History of Design: Feng Shui | SummitDaily.com

History of Design: Feng Shui

Special to the daily: Jasmine Listou Bible
An overarching theme in Feng Shui is keeping things in working order.
Popular Feng Shui items you can introduce to your home include: salt lamps wooden bead frame (as opposed to metal) plants and trees additional lighting wind chimes strategically placed mirrors sage smudge sticks, to escort harsh energy out

In this series we explore various design elements and the history behind them. We often see these details used throughout homes and commercial spaces but rarely stop to ponder their origins. Join us as we investigate one of the oldest forms of interior design — Feng Shui. We’ll look at some of the principles and the intent behind this tradition.



Perhaps the first known instance of conscious interior design is Feng Shui. Far beyond patterns and style, Feng Shui is rooted in the deeper meaning of the placement of buildings or home, the objects within and how we interact with them. Feng Shui, literally meaning “wind” and “water” in Chinese, is part of an ancient Chinese philosophy of nature — the delicate balance of yin and yang, light and dark, nature and its inhabitants. The practice of Feng Shui was born out of the desire to create an environment that allows physical objects to interact harmoniously with nature and the five elements — water, wood, fire, earth and metal. Each of these elements is connected to a color, compass direction, season, smell and sound. By understanding these elements and how they interact with one another, laws of Feng Shui were created.


Location and direction

These laws govern spatial arrangement and orientation, i.e. a floor plan — so not only where a chair resides in a room, but which direction (north, south, east, west) it faces. The reason for this specific placement is to encourage the flow of positive energy, or Chi, throughout a home. This positive energy, as opposed to Sha, or hard energy, is believed to bring good fortune and maximum harmony to a home and its occupants.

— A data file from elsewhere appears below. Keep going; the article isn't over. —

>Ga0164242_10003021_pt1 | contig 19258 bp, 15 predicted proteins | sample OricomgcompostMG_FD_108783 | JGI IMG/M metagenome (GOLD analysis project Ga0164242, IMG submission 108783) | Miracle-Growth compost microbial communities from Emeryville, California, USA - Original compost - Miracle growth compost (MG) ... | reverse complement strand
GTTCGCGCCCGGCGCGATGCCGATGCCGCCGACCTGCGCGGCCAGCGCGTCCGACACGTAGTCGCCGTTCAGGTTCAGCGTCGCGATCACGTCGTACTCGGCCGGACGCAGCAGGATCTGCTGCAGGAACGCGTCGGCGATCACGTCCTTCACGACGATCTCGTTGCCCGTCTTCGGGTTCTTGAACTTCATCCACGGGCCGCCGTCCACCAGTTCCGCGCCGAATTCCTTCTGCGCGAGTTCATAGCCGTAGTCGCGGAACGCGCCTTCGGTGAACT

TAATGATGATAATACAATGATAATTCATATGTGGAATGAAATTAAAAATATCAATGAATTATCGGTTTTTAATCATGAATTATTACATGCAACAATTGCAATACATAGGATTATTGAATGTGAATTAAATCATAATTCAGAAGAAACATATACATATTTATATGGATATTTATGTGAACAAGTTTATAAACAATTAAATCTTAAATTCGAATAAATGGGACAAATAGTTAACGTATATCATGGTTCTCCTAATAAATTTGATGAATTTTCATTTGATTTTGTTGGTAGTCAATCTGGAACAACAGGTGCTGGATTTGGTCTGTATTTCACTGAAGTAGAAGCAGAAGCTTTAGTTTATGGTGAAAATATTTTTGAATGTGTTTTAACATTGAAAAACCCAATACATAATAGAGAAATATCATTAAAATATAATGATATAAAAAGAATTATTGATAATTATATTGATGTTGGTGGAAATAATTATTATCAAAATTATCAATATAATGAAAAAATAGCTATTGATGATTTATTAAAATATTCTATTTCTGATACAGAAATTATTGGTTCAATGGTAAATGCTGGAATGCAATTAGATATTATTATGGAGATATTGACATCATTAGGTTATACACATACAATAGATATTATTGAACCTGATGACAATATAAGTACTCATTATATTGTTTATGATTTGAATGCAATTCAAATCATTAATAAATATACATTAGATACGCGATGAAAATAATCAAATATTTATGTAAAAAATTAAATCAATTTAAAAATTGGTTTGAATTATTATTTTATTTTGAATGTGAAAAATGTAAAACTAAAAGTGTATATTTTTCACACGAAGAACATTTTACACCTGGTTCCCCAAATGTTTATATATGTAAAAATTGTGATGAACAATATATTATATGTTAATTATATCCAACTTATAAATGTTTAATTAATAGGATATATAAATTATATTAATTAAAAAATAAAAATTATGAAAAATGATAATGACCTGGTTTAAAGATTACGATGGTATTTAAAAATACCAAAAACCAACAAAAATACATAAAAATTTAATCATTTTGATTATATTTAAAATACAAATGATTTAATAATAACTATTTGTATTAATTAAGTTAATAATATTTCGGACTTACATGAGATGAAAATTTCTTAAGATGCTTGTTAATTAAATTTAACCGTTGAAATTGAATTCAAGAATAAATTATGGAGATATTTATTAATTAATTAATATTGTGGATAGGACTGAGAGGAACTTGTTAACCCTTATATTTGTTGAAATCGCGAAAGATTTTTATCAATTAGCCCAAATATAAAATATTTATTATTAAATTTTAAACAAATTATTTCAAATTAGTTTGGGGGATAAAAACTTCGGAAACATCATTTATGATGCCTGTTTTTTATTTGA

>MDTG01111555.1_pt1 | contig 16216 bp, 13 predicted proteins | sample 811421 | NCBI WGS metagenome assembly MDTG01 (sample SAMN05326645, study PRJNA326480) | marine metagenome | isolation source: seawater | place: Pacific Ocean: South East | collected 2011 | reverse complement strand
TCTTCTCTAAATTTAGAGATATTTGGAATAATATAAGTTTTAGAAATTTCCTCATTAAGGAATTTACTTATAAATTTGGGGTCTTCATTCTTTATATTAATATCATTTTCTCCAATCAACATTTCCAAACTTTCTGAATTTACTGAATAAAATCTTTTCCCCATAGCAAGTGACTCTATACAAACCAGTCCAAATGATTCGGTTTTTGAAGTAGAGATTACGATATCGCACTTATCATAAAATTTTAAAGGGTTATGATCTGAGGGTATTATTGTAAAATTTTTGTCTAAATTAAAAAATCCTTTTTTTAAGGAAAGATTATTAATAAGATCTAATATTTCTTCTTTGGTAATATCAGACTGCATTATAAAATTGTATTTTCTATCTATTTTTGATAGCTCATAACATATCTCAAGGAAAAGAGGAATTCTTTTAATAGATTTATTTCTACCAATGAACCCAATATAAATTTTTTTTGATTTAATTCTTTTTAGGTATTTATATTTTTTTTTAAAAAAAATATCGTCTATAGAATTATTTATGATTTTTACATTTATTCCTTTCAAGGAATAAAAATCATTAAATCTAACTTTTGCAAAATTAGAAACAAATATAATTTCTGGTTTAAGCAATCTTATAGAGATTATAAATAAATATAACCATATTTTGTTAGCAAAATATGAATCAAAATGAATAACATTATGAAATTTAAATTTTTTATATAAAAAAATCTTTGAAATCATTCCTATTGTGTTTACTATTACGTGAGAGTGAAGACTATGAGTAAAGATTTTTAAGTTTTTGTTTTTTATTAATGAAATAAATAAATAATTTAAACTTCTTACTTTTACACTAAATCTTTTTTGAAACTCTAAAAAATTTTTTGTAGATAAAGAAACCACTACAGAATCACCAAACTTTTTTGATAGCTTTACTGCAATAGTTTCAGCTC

This optimal placement begins with the physical building. The slope of the ground on which you are going to build should not exceed 45 degrees and should not be near a power station. If your home is near a source of energy, like a power station, mirrors placed on the exterior of your home are said to reflect that negative energy away from the home. The layout of your home in relation to your street and neighborhood is also said to affect the overall energy. Lucky for us in Summit County, winding streets, hillsides and mountains help slow down the Chi.

Moving into the interior of the home, the entrance should be neat, orderly and clutter-free. A well lit and operating entry is encouraged. In modern day this applies to door handles, hinges and un-fringed front door mats. The back door should not be directly in-line with the front door, so that energy does not enter the home and pass directly through and out the back door. This same rule applies to the staircase. The stairs should not be directly in front of the door, to avoid good energy entering the house and traveling immediately up the stairs, missing the first floor. A spiral staircase can cause the energy to travel upwards too quickly, creating chaos. As in many cultures, the kitchen is the heart of the home. It should not be facing the front door or a bedroom, and should be kept clean and free of dirty dishes or spoiled food. Water signifies wealth, and in the bathroom, wealth should not be washed away, i.e., close the toilet lid before you flush, and keep it closed when not in use. Be sure to keeps faucets and pipes throughout the house in good repair, avoiding leaks. In the bedroom, a calming and relaxing Chi should flow about the room freely. The bed should not be placed directly across from the door, or in front of a window, and your feet should not

face the door.


Avoid disorder and distraction

An overarching theme in Feng Shui is keeping things in working order. This translates to replacing light bulbs when burnt out, repairing ripped draperies and keeping closets organized and free of unnecessary items. A clutter-free physical environment allows for a clutter-free mental space. When you are free from the distraction of dirty dishes and soccer gear piled up at the front door, you can instead focus on yourself or spending quality time with your family.


Think of Feng Shui as house therapy or architectural acupuncture. Creating a home where positive energy easily flows throughout ultimately encourages the families within to flourish. Even if you don’t embrace the energetic reasons behind these rules, it’s easy to see that a tidy and well-maintained space allows for optimum enjoyment.


“Creating a home where positive energy easily flows throughout ultimately encourages the families within to flourish.”


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